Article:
Finger licking good? An observational study of hand hygiene practices of fast food restaurant employees and consumers

Soon, Jan Mei orcid iconORCID: 0000-0003-0488-1434 (2019) Finger licking good? An observational study of hand hygiene practices of fast food restaurant employees and consumers. British Food Journal, 121 (3). pp. 697-710. ISSN 0007-070X

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Purpose: Appropriate hand hygiene technique is a simple and effective method to reduce cross contamination and transmission of foodborne pathogens. This study aims to investigate the frequency of hand hygiene activities among food handlers and consumers in fast food restaurants.
Methodology: Twenty-five fast food restaurants and cafes were visited between May – August 2017 in North West England. A hand hygiene observational tool was adapted and modified from previous studies. The observational tool was designed to record 30 sequential hand activities of consumers and employees. Each transaction consisted of an observed action (e.g. touch with bare hands), object (e.g. exposed ready-to-eat foods) and observed hand hygiene practice (e.g. handwashing or cleaning with wipes or sanitisers). Adenosine triphosphate (ATP) swabs of hand-contact surfaces of restaurants’ restrooms were carried out.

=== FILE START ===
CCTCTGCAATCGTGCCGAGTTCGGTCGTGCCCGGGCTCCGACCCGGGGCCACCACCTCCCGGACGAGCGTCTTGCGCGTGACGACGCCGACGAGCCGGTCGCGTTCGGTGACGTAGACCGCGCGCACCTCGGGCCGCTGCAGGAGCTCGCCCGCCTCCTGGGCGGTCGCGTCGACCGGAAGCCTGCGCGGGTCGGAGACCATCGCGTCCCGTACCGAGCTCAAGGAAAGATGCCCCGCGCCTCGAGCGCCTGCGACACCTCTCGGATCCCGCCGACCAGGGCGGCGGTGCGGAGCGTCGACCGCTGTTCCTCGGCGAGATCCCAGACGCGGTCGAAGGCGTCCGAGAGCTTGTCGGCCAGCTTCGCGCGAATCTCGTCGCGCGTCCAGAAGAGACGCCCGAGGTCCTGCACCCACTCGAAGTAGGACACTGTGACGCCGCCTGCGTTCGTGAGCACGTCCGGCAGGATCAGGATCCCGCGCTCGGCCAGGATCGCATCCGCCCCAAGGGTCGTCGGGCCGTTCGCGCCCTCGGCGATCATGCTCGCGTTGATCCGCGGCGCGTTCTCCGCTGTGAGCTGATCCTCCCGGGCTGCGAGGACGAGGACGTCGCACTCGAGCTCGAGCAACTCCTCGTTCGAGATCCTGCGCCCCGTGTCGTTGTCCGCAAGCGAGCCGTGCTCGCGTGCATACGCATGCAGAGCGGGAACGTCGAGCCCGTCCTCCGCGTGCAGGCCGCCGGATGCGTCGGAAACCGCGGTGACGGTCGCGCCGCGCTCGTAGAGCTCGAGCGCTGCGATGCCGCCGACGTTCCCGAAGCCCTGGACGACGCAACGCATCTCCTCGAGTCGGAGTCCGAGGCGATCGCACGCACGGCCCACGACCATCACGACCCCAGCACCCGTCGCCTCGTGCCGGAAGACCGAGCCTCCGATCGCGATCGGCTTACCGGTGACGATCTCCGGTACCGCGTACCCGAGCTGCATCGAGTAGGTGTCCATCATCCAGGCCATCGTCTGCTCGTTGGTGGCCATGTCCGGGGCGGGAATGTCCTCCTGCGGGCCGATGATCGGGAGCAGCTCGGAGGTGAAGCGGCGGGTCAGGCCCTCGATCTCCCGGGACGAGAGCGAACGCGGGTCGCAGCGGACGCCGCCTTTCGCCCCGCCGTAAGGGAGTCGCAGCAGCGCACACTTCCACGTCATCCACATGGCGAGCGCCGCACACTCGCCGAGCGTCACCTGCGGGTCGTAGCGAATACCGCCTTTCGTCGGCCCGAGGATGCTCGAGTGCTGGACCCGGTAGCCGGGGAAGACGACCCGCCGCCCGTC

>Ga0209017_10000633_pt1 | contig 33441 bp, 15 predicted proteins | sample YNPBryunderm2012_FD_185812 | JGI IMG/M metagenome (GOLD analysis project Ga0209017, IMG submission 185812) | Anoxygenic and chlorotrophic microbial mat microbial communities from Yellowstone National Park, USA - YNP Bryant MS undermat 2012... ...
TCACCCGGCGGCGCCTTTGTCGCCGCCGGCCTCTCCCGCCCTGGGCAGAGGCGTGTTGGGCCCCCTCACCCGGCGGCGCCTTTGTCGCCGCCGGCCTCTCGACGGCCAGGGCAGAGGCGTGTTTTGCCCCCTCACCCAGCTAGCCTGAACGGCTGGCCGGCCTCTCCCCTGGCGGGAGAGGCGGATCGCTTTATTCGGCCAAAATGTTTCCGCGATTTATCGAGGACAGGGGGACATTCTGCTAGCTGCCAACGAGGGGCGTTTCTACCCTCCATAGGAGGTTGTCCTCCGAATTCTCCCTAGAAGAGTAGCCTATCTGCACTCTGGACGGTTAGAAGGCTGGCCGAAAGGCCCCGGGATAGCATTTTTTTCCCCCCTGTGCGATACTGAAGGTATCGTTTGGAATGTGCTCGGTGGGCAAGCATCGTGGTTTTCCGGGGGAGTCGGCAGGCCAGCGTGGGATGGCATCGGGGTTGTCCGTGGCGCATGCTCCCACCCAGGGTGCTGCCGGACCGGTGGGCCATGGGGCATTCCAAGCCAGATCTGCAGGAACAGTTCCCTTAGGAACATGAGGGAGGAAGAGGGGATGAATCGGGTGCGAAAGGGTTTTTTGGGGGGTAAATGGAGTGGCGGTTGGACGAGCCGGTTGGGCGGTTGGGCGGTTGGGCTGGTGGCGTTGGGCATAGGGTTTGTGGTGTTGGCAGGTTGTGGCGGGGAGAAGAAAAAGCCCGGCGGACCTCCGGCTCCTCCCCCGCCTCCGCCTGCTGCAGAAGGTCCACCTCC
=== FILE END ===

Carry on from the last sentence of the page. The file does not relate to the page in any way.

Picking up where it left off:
Findings: Findings revealed that both food handlers and consumers have low hand hygiene compliance rate in fast food restaurants. Consumers were more likely to clean their hands with napkins after handling exposed ready-to-eat (RTE) food. Food handlers were observed to change into new gloves without washing their hands before handling exposed RTE food. The mean results for all hand-contact surfaces in restrooms were higher than 30 Relative Light Units (RLUs) indicating unhygienic surfaces. Male restroom exit doors’ adenosine triphosphate (ATP) levels were significantly higher than females.
Originality: This study revealed the lack of hand hygiene practices among food handlers and consumers at fast food restaurants and cafes. Restroom hand-contact surfaces revealed high ATP level indicating unhygienic surfaces. This can potentially re-contaminate washed hands upon touching unhygienic surface (e.g. exit door panel/handle) when leaving the restroom

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